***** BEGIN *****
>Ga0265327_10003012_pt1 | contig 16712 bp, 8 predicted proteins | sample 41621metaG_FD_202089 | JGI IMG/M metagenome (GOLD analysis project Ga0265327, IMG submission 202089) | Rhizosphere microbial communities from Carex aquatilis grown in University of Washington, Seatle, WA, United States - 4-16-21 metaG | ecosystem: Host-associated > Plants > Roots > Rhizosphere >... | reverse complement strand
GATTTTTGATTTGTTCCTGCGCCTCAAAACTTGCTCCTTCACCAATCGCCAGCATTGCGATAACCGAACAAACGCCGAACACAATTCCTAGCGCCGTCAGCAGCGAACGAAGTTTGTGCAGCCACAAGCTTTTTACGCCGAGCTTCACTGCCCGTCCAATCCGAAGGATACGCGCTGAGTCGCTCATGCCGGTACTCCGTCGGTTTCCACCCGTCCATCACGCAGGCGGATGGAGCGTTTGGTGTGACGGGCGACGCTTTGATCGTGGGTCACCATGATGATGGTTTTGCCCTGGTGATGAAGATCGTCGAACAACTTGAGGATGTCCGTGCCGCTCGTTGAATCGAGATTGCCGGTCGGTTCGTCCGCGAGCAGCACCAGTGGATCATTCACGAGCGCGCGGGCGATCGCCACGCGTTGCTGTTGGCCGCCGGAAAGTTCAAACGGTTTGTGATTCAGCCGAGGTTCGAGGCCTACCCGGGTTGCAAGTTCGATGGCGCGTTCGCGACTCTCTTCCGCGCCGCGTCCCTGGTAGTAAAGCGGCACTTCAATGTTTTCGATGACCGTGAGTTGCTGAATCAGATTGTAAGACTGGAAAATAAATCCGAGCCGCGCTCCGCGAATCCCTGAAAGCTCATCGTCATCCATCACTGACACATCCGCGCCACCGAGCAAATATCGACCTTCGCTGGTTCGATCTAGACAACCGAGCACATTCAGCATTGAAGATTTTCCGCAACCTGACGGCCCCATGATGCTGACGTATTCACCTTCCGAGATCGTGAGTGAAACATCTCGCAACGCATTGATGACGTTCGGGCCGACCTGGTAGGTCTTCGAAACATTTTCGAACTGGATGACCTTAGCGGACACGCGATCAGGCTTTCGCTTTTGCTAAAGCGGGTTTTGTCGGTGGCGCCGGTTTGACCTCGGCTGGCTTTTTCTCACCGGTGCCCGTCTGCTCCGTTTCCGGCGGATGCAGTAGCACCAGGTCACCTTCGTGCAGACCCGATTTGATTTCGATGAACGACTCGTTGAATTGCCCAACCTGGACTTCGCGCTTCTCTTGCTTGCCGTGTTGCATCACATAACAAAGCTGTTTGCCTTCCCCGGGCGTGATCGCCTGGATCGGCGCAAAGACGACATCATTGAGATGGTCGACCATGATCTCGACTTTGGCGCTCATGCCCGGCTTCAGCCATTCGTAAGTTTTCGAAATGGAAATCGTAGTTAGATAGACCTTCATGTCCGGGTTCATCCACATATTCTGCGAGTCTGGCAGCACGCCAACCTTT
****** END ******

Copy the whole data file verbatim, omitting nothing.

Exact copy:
>Ga0265327_10003012_pt1 | contig 16712 bp, 8 predicted proteins | sample 41621metaG_FD_202089 | JGI IMG/M metagenome (GOLD analysis project Ga0265327, IMG submission 202089) | Rhizosphere microbial communities from Carex aquatilis grown in University of Washington, Seatle, WA, United States - 4-16-21 metaG | ecosystem: Host-associated > Plants > Roots > Rhizosphere >... | reverse complement strand
GATTTTTGATTTGTTCCTGCGCCTCAAAACTTGCTCCTTCACCAATCGCCAGCATTGCGATAACCGAACAAACGCCGAACACAATTCCTAGCGCCGTCAGCAGCGAACGAAGTTTGTGCAGCCACAAGCTTTTTACGCCGAGCTTCACTGCCCGTCCAATCCGAAGGATACGCGCTGAGTCGCTCATGCCGGTACTCCGTCGGTTTCCACCCGTCCATCACGCAGGCGGATGGAGCGTTTGGTGTGACGGGCGACGCTTTGATCGTGGGTCACCATGATGATGGTTTTGCCCTGGTGATGAAGATCGTCGAACAACTTGAGGATGTCCGTGCCGCTCGTTGAATCGAGATTGCCGGTCGGTTCGTCCGCGAGCAGCACCAGTGGATCATTCACGAGCGCGCGGGCGATCGCCACGCGTTGCTGTTGGCCGCCGGAAAGTTCAAACGGTTTGTGATTCAGCCGAGGTTCGAGGCCTACCCGGGTTGCAAGTTCGATGGCGCGTTCGCGACTCTCTTCCGCGCCGCGTCCCTGGTAGTAAAGCGGCACTTCAATGTTTTCGATGACCGTGAGTTGCTGAATCAGATTGTAAGACTGGAAAATAAATCCGAGCCGCGCTCCGCGAATCCCTGAAAGCTCATCGTCATCCATCACTGACACATCCGCGCCACCGAGCAAATATCGACCTTCGCTGGTTCGATCTAGACAACCGAGCACATTCAGCATTGAAGATTTTCCGCAACCTGACGGCCCCATGATGCTGACGTATTCACCTTCCGAGATCGTGAGTGAAACATCTCGCAACGCATTGATGACGTTCGGGCCGACCTGGTAGGTCTTCGAAACATTTTCGAACTGGATGACCTTAGCGGACACGCGATCAGGCTTTCGCTTTTGCTAAAGCGGGTTTTGTCGGTGGCGCCGGTTTGACCTCGGCTGGCTTTTTCTCACCGGTGCCCGTCTGCTCCGTTTCCGGCGGATGCAGTAGCACCAGGTCACCTTCGTGCAGACCCGATTTGATTTCGATGAACGACTCGTTGAATTGCCCAACCTGGACTTCGCGCTTCTCTTGCTTGCCGTGTTGCATCACATAACAAAGCTGTTTGCCTTCCCCGGGCGTGATCGCCTGGATCGGCGCAAAGACGACATCATTGAGATGGTCGACCATGATCTCGACTTTGGCGCTCATGCCCGGCTTCAGCCATTCGTAAGTTTTCGAAATGGAAATCGTAGTTAGATAGACCTTCATGTCCGGGTTCATCCACATATTCTGCGAGTCTGGCAGCACGCCAACCTTT